Diabetes and Other Mental Health Conditions
Learn how alcohol, sexual health, anxiety and stress, and eating disorders relate to diabetes.
Alcohol and Diabetes
For those with type 2 diabetes who control their blood sugar with diet and exercise, alcohol in moderation is not considered a problem. For those with type 1 diabetes or poorly controlled type 2, alcohol can significantly affect blood sugar, as it's an empty calorie that acts like white sugar in the blood. Also, getting drunk can lead to very poor eating and sleep decisions. And finally, alcohol can increase nerve damage and adversely affect any high blood pressure or eye problems that are already present. If a person does drink, careful blood sugar monitoring is needed.
Diabetes and Sexual Health
As mentioned in the opening article, men with diabetes over the age of 50 have more chance of impotence. Often the pressure on the kidneys causes frequent urination that can get in the way of sexual pleasure. Blood sugar problems that lead to fatigue can affect the desire for sex. And finally, the weight gain often associated with diabetes can affect a person's sexuality from not wanting to be touched to feeling they are no longer sexually desirable due to weight gain.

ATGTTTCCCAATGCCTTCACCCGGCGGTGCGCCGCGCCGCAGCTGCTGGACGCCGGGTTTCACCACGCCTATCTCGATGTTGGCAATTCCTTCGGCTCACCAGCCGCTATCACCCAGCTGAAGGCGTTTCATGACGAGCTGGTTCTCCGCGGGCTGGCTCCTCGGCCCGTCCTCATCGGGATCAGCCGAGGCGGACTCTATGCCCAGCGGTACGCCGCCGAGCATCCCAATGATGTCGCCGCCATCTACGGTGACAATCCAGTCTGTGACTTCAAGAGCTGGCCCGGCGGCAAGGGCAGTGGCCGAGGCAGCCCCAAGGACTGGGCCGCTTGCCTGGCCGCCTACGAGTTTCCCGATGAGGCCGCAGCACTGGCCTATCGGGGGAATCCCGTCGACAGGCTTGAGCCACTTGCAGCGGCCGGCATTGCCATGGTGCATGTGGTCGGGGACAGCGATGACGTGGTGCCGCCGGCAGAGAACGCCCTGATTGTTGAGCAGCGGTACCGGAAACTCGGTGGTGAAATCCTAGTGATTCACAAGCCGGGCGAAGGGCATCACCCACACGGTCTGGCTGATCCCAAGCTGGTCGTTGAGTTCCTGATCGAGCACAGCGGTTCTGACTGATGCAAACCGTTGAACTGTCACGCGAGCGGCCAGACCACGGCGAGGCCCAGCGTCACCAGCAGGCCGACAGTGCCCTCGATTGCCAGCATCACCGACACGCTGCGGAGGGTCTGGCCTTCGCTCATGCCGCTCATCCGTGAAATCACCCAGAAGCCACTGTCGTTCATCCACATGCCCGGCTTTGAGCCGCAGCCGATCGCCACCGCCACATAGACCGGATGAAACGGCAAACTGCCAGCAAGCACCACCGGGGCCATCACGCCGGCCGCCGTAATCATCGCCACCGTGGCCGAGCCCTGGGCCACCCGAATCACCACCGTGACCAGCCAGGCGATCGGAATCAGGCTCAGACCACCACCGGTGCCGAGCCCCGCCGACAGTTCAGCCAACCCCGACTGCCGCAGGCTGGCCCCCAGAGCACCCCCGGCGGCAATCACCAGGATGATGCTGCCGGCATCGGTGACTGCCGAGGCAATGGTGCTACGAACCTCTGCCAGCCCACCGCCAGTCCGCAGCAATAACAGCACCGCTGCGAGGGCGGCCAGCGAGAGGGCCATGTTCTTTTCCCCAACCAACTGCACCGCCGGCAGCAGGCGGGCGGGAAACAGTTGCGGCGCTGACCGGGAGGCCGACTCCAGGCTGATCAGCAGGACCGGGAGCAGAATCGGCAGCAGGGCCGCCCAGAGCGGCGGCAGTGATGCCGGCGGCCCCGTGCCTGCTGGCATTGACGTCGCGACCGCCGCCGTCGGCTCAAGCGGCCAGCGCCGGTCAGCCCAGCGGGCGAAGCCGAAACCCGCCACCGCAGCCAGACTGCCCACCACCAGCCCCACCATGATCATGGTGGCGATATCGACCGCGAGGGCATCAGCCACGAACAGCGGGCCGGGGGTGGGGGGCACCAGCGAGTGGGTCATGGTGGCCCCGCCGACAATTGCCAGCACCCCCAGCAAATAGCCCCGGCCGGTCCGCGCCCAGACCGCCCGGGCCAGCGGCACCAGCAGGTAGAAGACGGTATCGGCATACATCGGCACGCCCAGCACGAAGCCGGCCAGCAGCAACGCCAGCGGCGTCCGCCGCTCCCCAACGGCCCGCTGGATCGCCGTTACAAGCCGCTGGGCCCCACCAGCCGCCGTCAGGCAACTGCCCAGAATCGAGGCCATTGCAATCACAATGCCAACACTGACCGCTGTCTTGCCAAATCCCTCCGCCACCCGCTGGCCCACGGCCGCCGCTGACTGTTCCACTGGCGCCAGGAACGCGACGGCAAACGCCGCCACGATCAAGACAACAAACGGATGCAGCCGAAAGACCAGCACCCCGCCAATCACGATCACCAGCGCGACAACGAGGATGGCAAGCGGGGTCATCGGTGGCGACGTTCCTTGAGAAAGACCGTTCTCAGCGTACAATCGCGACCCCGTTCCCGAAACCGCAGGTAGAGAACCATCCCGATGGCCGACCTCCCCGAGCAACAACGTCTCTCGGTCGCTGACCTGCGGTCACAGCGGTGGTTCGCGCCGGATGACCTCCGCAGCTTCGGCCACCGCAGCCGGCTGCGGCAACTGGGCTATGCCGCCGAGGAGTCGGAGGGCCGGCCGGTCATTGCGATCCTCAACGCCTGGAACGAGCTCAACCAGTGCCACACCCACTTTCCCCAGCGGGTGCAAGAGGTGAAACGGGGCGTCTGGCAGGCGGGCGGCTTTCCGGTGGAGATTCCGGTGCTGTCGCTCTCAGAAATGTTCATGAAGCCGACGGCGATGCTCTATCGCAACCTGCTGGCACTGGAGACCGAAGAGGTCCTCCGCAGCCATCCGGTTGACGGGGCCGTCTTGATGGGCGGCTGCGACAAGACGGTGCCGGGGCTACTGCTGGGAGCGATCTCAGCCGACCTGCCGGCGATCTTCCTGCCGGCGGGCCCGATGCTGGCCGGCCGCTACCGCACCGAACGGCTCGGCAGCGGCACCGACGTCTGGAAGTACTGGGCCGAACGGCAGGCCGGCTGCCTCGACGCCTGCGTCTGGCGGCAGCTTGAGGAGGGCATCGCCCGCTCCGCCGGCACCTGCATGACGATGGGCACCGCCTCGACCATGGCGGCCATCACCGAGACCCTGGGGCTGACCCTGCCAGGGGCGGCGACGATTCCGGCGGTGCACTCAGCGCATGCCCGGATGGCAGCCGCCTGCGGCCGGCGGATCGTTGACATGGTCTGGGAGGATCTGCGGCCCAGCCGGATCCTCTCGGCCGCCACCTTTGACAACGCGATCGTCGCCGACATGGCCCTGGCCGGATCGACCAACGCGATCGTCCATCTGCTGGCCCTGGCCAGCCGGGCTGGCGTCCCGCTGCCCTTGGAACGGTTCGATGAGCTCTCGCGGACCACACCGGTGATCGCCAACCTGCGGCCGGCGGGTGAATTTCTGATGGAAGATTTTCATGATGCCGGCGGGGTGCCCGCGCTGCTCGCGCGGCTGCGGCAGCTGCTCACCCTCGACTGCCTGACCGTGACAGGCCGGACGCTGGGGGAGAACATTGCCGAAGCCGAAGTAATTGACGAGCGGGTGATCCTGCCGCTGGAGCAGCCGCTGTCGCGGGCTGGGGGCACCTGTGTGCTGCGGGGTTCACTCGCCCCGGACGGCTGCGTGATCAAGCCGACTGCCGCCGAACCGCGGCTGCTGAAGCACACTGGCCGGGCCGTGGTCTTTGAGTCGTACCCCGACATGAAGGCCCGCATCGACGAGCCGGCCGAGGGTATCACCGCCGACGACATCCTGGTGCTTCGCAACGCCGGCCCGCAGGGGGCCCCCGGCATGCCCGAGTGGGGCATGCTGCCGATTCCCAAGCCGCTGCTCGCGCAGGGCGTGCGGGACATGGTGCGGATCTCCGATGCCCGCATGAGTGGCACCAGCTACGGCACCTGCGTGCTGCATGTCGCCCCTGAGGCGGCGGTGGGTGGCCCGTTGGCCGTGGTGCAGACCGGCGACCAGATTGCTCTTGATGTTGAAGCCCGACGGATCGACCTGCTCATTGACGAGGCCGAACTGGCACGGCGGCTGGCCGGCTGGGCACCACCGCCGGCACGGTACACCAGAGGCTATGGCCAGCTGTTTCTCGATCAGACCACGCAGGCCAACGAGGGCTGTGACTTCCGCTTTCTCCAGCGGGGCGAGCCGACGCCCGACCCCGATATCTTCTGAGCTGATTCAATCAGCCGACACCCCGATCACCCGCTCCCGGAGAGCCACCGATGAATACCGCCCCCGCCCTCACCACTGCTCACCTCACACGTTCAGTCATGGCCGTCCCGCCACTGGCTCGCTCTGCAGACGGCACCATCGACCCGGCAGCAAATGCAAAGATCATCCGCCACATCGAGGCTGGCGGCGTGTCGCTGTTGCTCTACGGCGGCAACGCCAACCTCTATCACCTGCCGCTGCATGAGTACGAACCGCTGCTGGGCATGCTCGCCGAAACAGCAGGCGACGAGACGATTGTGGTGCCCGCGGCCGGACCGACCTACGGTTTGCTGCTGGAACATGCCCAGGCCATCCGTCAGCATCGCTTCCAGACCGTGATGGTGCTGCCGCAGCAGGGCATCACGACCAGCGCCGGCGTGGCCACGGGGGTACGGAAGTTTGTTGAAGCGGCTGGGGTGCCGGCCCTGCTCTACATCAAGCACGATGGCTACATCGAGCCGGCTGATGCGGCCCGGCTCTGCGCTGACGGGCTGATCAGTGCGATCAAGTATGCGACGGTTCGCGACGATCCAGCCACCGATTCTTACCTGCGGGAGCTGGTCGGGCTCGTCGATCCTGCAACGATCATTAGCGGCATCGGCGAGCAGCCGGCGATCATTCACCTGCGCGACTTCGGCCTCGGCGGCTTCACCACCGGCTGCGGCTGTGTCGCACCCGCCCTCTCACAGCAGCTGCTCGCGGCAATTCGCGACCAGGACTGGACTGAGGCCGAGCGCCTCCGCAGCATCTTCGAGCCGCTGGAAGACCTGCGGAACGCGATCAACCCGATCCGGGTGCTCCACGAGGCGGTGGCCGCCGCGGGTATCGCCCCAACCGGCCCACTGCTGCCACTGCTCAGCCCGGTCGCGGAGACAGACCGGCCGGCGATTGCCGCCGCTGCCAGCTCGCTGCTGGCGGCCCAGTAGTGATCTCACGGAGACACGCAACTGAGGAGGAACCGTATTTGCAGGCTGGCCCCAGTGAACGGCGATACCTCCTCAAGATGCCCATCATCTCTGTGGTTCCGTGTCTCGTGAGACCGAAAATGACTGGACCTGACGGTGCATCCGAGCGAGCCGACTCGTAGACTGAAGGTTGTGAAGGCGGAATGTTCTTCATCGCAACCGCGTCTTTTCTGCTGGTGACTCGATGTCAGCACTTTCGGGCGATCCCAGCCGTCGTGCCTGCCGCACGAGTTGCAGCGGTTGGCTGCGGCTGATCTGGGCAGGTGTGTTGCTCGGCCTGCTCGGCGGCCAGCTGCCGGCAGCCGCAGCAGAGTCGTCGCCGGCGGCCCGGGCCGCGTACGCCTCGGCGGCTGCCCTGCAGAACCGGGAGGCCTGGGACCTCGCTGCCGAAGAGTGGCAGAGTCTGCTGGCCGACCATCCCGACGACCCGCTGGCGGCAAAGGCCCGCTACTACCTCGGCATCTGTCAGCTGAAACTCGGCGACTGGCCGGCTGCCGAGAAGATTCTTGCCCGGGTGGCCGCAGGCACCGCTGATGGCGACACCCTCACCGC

Diabetes and Anxiety and Stress
Anxiety and stress alone do not lead to diabetes, but the behaviors associated with anxiety and stress just might. As with depression, dietary choices and exercise amounts can vary greatly depending on a person's mood. If someone with an anxiety disorder also has a weight problem, their risk of diabetes increases. Most people with diagnosed depression also have anxiety, so the risk factors affecting self-care associated with depression include the added stress of anxiety.
Diabetes and Eating Disorders
If a person has diabetes, an existing eating disorder can make it extremely difficult to manage the illness. Bulimia is dangerous enough on its own. Now add diabetes - the results of binging on high sugar and fat foods that shock the system and then throwing it up completely upsets the body's blood sugar balance. In addition, if the bulimic individual is taking psychiatric medications, it's impossible to know if the medications were metabolized before the person threw up.
On the other side, those who have gained weight from antipsychotic medications may go to extremes to lose the weight which can further complicate blood sugar. Those with anorexia are naturally at the highest risk, as diabetes management depends so greatly on diet.
Last Updated: 11 March 2016
Reviewed by Harry Croft, MD